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Human Factors Guidelines for Road Systems: Second Edition (2012)

Chapter: Chapter 11 - Signalized Intersections

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Suggested Citation:"Chapter 11 - Signalized Intersections." National Academies of Sciences, Engineering, and Medicine. 2012. Human Factors Guidelines for Road Systems: Second Edition. Washington, DC: The National Academies Press. doi: 10.17226/22706.
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Suggested Citation:"Chapter 11 - Signalized Intersections." National Academies of Sciences, Engineering, and Medicine. 2012. Human Factors Guidelines for Road Systems: Second Edition. Washington, DC: The National Academies Press. doi: 10.17226/22706.
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Suggested Citation:"Chapter 11 - Signalized Intersections." National Academies of Sciences, Engineering, and Medicine. 2012. Human Factors Guidelines for Road Systems: Second Edition. Washington, DC: The National Academies Press. doi: 10.17226/22706.
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Suggested Citation:"Chapter 11 - Signalized Intersections." National Academies of Sciences, Engineering, and Medicine. 2012. Human Factors Guidelines for Road Systems: Second Edition. Washington, DC: The National Academies Press. doi: 10.17226/22706.
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Suggested Citation:"Chapter 11 - Signalized Intersections." National Academies of Sciences, Engineering, and Medicine. 2012. Human Factors Guidelines for Road Systems: Second Edition. Washington, DC: The National Academies Press. doi: 10.17226/22706.
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Suggested Citation:"Chapter 11 - Signalized Intersections." National Academies of Sciences, Engineering, and Medicine. 2012. Human Factors Guidelines for Road Systems: Second Edition. Washington, DC: The National Academies Press. doi: 10.17226/22706.
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Suggested Citation:"Chapter 11 - Signalized Intersections." National Academies of Sciences, Engineering, and Medicine. 2012. Human Factors Guidelines for Road Systems: Second Edition. Washington, DC: The National Academies Press. doi: 10.17226/22706.
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Suggested Citation:"Chapter 11 - Signalized Intersections." National Academies of Sciences, Engineering, and Medicine. 2012. Human Factors Guidelines for Road Systems: Second Edition. Washington, DC: The National Academies Press. doi: 10.17226/22706.
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Suggested Citation:"Chapter 11 - Signalized Intersections." National Academies of Sciences, Engineering, and Medicine. 2012. Human Factors Guidelines for Road Systems: Second Edition. Washington, DC: The National Academies Press. doi: 10.17226/22706.
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Below is the uncorrected machine-read text of this chapter, intended to provide our own search engines and external engines with highly rich, chapter-representative searchable text of each book. Because it is UNCORRECTED material, please consider the following text as a useful but insufficient proxy for the authoritative book pages.

Engineering Countermeasures to Reduce Red Light Running . . . . . . . . . . . . . . . . . . . . . . . .11-2 Restricting Right Turns on Red to Address Pedestrian Safety . . . . . . . . . . . . . . . . . . . . . . . . .11-4 Heuristics for Selecting the Yellow Timing Interval . . . . . . . . . . . . . . . . . . . . . . . . . . . . . . . . .11-6 Countermeasures for Improving Accessibility for Vision-Impaired Pedestrians at Signalized Intersections . . . . . . . . . . . . . . . . . . . . . . . . . .11-8 11-1 C H A P T E R 11 Signalized Intersections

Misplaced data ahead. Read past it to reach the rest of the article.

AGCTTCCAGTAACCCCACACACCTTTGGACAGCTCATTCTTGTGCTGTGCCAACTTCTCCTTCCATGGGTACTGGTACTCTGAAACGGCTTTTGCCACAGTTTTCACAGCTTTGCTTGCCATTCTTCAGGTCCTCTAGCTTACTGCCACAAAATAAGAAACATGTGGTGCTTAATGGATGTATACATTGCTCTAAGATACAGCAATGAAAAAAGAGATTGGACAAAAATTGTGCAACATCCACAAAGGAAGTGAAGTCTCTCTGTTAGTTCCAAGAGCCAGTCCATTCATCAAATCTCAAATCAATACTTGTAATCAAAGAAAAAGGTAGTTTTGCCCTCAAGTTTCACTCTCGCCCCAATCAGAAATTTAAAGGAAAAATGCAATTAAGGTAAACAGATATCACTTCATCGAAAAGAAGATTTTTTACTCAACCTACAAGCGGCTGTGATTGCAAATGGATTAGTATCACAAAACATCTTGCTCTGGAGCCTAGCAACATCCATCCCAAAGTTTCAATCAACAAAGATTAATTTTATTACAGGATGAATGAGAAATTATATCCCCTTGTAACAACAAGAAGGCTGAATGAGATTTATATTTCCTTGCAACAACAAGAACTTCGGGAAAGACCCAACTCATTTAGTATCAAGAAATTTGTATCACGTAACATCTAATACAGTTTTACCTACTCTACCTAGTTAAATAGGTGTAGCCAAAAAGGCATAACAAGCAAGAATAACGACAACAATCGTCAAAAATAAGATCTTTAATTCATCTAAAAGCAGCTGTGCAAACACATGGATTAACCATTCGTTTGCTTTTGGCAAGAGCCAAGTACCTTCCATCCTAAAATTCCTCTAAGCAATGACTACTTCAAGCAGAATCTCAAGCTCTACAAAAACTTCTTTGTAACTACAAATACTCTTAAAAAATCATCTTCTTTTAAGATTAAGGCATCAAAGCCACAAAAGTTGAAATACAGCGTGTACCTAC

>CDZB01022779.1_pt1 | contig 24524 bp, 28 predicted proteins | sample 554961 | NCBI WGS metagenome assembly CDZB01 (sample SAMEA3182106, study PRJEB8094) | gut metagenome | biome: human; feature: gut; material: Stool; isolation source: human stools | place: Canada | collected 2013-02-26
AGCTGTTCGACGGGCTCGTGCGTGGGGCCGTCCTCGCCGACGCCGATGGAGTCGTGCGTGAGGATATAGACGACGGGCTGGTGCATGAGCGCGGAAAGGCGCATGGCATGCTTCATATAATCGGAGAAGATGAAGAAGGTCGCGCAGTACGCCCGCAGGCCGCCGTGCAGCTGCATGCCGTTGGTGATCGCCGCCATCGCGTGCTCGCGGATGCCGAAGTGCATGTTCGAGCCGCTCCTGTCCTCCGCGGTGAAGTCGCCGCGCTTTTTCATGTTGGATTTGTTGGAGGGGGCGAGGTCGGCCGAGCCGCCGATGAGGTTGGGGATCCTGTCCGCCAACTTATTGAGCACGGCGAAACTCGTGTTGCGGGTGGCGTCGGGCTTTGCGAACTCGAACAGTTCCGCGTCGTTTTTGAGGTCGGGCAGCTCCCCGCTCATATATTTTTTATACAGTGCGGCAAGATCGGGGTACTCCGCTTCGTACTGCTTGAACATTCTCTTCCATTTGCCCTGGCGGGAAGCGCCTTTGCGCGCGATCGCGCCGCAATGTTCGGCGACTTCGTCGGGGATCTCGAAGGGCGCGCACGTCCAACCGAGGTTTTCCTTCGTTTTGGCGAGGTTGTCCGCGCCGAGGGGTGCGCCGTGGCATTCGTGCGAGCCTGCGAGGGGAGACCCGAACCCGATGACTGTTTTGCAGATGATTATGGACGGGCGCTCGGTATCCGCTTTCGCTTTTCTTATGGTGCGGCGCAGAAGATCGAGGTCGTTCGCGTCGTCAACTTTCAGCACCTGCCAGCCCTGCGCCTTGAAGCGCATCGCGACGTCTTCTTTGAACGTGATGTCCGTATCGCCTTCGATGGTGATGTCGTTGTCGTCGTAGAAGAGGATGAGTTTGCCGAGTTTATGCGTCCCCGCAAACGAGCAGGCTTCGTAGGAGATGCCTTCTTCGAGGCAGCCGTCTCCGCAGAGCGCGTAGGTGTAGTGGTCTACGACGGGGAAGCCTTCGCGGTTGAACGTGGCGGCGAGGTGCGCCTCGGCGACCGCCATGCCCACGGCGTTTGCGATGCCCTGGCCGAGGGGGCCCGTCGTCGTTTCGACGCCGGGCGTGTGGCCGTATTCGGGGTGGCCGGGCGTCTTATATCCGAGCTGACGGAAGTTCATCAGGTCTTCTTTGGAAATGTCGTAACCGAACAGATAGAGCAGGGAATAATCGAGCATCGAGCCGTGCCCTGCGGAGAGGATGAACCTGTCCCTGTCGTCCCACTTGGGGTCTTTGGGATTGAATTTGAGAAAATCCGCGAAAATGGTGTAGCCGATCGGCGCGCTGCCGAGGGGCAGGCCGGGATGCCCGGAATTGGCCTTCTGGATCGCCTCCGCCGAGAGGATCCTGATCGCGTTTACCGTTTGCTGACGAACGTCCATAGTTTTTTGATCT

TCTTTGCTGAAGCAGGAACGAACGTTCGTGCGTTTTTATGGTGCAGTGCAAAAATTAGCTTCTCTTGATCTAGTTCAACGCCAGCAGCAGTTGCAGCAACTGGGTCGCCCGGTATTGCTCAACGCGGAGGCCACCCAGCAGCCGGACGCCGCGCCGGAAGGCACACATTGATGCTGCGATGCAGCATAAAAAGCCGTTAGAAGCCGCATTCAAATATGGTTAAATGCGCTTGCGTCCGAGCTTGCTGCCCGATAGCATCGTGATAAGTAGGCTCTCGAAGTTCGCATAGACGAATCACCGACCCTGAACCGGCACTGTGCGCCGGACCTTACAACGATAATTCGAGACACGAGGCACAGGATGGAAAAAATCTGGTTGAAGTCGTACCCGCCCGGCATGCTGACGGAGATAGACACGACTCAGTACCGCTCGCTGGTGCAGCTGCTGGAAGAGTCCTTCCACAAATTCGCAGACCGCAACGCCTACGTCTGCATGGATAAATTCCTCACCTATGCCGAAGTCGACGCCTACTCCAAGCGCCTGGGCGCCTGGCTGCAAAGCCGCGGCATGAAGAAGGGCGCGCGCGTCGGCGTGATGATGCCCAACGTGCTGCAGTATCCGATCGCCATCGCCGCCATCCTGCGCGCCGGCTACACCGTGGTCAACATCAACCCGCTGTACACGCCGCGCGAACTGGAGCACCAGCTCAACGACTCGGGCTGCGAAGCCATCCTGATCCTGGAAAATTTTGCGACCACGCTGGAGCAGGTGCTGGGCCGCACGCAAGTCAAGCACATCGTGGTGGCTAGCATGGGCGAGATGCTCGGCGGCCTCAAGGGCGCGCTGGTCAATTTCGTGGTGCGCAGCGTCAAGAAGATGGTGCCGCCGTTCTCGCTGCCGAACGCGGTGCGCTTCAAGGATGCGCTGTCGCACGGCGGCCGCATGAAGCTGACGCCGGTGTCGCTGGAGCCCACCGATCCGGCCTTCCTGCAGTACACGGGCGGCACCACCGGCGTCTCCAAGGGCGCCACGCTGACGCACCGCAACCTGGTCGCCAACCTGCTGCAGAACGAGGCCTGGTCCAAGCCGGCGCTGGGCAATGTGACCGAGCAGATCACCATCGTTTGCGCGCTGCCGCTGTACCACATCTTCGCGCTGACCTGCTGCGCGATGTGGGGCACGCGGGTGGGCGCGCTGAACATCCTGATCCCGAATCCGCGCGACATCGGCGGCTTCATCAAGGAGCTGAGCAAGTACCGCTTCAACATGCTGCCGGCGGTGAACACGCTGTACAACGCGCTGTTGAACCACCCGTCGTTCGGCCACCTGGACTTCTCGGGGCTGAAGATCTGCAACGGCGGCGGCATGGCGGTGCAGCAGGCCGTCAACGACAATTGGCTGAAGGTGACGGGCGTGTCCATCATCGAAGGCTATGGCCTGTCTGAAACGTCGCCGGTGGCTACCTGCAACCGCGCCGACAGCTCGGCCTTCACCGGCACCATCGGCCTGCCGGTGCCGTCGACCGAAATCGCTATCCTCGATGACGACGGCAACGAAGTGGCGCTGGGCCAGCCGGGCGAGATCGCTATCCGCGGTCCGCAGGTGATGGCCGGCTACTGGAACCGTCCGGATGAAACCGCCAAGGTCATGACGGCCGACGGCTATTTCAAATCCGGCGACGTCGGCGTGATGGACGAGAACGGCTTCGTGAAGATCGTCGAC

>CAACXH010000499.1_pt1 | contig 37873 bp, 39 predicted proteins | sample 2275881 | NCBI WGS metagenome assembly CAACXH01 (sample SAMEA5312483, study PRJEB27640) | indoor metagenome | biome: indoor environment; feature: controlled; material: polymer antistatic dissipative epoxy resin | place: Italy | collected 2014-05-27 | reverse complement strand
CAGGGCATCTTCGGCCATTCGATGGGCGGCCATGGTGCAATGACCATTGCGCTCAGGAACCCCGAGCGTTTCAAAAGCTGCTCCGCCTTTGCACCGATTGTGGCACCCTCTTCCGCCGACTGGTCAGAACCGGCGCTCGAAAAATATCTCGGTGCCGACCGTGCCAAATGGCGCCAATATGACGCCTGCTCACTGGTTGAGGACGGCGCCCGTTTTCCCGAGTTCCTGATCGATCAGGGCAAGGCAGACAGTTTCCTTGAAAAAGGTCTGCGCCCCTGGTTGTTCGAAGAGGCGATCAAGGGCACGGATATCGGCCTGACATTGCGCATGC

ENGINEERING COUNTERMEASURES TO REDUCE RED LIGHT RUNNING Introduction Red light running refers to drivers’ entering a signalized intersection when a red light is being presented (1). Several engineering countermeasures to reduce red light running have been proposed in McGee, Eccles, Clark, Prothe, and O’Connell (1) and Bonneson and Zimmerman (2). Some of these countermeasures reflect expert judgment, but most are supported by empirical research. Importantly, Bonneson and Zimmerman (2) note the number of driver-, intersection-, vehicle-, and environment- related factors that are correlated with red light violation frequency and likelihood. These factors include traffic volume, cycle length, advance detection for green extension, speed, signal coordination, approach grade, yellow interval duration, proximity to other vehicles, presence of heavy vehicles, intersection width, and signal visibility. Design Guidelines The following engineering countermeasures address red light running at signalized intersections. Countermeasure Type Traffic Characteristics, Operation, or Geometry Reduce approach speed by 5 mi/h Reduce delay through retiming if volume-to-capacity (v/c) ratio > 0.70 Reduce unnecessary delay through signal retiming Improve signal coordination (goal is lower delays and longer cycle lengths) Remove unneeded signals Add capacity with additional lanes or turn bays Signal Operation Increase signal cycle length by 10 s if v/c ratio < 0.60 Provide green extension (advance detection) Add protected-only left-turn phasing Motorist Information Improve signal visibility via better signal head location Improve signal visibility via additional signal head Improve signal visibility by clearing sight lines to signal Improve signal conspicuity by upgrading to 12-in. lenses Improve signal conspicuity by using yellow LEDs Improve signal conspicuity by using red LEDs Improve signal conspicuity by using back plates Improve signal conspicuity by using dual red indications Add advance warning signs (can be with or without active flashers) Add red light enforcement cameras Source: Adapted from Bonneson and Zimmerman (2) Based Primarily on Expert Judgment Based Equally on Expert Judgment and Empirical Data Based Primarily on Empirical Data Engineering Countermeasure HFG SIGNALIZED INTERSECTIONS Version 2.0 11-2